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PerkinElmer
PerkinElmer

The Scientist

» disease/medicine, evolution and microbiology

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image: Mini Brains Model Autism

Mini Brains Model Autism

By | July 16, 2015

Patient-derived organoids reveal autism spectrum disorder–associated anomalies.

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image: Microbiome Teams Up Against <em>C. diff</em>

Microbiome Teams Up Against C. diff

By | July 14, 2015

Researchers build a mathematical model that can predict whether a mouse will be infected by Clostridium difficile based on the microbes found in its GI tract.

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image: Evolution of Kin Discrimination

Evolution of Kin Discrimination

By | July 6, 2015

A bacterium’s ability to distinguish self from non-self can arise spontaneously, a study shows, reigniting questions of whether the trait can be considered an adaptation.

3 Comments

image: CF Gene Therapy Shows Promise

CF Gene Therapy Shows Promise

By | July 6, 2015

The results of a Phase 2 trial suggest that delivering normal copies of the gene that causes cystic fibrosis may slow lung decline.

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image: Novel Hantavirus Infection Method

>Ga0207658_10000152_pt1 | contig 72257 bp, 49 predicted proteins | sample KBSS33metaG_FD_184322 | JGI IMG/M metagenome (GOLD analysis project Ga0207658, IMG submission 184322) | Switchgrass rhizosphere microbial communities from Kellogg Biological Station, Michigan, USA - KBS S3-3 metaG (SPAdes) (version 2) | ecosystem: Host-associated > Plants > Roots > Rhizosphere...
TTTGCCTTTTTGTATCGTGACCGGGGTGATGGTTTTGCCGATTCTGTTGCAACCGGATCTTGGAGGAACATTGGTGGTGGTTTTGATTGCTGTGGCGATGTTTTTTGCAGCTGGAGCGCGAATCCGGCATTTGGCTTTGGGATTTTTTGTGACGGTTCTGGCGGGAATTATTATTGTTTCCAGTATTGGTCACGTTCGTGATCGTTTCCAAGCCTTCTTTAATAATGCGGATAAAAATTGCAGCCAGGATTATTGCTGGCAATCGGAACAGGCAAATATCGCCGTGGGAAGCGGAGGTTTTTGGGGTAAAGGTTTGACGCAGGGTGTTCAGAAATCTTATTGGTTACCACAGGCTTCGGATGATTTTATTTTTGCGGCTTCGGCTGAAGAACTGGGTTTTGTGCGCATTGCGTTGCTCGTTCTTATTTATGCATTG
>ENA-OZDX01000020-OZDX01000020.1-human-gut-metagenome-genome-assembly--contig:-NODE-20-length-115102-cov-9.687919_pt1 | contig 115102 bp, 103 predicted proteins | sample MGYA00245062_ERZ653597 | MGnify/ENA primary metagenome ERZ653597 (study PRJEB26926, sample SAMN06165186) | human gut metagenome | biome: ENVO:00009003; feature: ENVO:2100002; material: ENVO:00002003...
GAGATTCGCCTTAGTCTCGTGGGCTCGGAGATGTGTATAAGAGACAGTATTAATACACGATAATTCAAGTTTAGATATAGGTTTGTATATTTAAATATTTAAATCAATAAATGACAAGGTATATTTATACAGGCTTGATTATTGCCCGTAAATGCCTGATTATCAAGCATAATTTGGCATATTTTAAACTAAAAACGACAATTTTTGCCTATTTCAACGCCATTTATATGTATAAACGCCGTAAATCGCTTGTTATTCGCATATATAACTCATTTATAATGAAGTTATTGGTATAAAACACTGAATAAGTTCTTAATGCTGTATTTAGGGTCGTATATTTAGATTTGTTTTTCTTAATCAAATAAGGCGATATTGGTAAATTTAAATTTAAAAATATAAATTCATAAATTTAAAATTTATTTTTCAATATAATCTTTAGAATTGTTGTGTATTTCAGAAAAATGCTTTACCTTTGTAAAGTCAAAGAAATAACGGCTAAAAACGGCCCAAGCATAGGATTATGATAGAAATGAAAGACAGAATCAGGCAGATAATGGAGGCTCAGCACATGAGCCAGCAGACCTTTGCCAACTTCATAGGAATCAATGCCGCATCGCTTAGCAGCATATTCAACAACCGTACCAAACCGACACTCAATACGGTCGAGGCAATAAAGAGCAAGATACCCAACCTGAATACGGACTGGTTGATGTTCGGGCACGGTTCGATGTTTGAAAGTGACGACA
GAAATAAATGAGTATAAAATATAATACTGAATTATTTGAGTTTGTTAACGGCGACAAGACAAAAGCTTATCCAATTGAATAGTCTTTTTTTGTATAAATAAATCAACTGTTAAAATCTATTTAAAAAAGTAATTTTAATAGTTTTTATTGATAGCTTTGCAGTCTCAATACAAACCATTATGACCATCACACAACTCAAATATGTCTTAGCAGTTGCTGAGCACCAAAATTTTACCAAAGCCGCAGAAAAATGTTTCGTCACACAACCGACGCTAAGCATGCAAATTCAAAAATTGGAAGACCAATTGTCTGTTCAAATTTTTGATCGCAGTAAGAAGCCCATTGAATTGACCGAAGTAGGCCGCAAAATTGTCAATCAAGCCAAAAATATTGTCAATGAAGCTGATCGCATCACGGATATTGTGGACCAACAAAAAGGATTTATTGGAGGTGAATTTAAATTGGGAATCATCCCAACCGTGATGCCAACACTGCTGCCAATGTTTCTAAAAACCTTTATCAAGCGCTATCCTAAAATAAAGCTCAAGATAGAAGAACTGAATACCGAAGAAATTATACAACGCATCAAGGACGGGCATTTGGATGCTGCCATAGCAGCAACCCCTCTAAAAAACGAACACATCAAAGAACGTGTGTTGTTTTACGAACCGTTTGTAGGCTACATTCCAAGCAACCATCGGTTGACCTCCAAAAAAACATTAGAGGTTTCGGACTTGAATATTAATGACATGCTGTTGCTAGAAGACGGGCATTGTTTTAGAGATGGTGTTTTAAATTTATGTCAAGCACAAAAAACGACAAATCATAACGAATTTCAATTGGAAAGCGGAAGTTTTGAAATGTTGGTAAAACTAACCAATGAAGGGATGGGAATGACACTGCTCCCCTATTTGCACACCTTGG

Novel Hantavirus Infection Method

By | July 3, 2015

Researchers find that the potentially deadly virus uses cholesterol to gain access to cells.

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image: Cuba Ends Mother-To-Child HIV

Cuba Ends Mother-To-Child HIV

By | July 2, 2015

The Caribbean nation is the first to effectively eliminate the prenatal transmission of syphilis and the virus that causes AIDS, according to the World Health Organization.

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image: MERS Help on the Horizon?

MERS Help on the Horizon?

By | July 1, 2015

New research finds that a treatment for Middle East respiratory syndrome can prevent and treat the disease in mice, while an experimental vaccine moves into human testing.

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image: Breaking Down Barriers

Breaking Down Barriers

By | July 1, 2015

Finding and recruiting diverse populations for clinical studies

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image: Contributors

Contributors

By | July 1, 2015

Meet some of the people featured in the July 2015 issue of The Scientist.

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image: Gutless Worm

Gutless Worm

By | July 1, 2015

Meet the digestive tract–lacking oligochaete that has fueled Max Planck researcher Nicole Dubilier’s interest in symbiosis and marine science.

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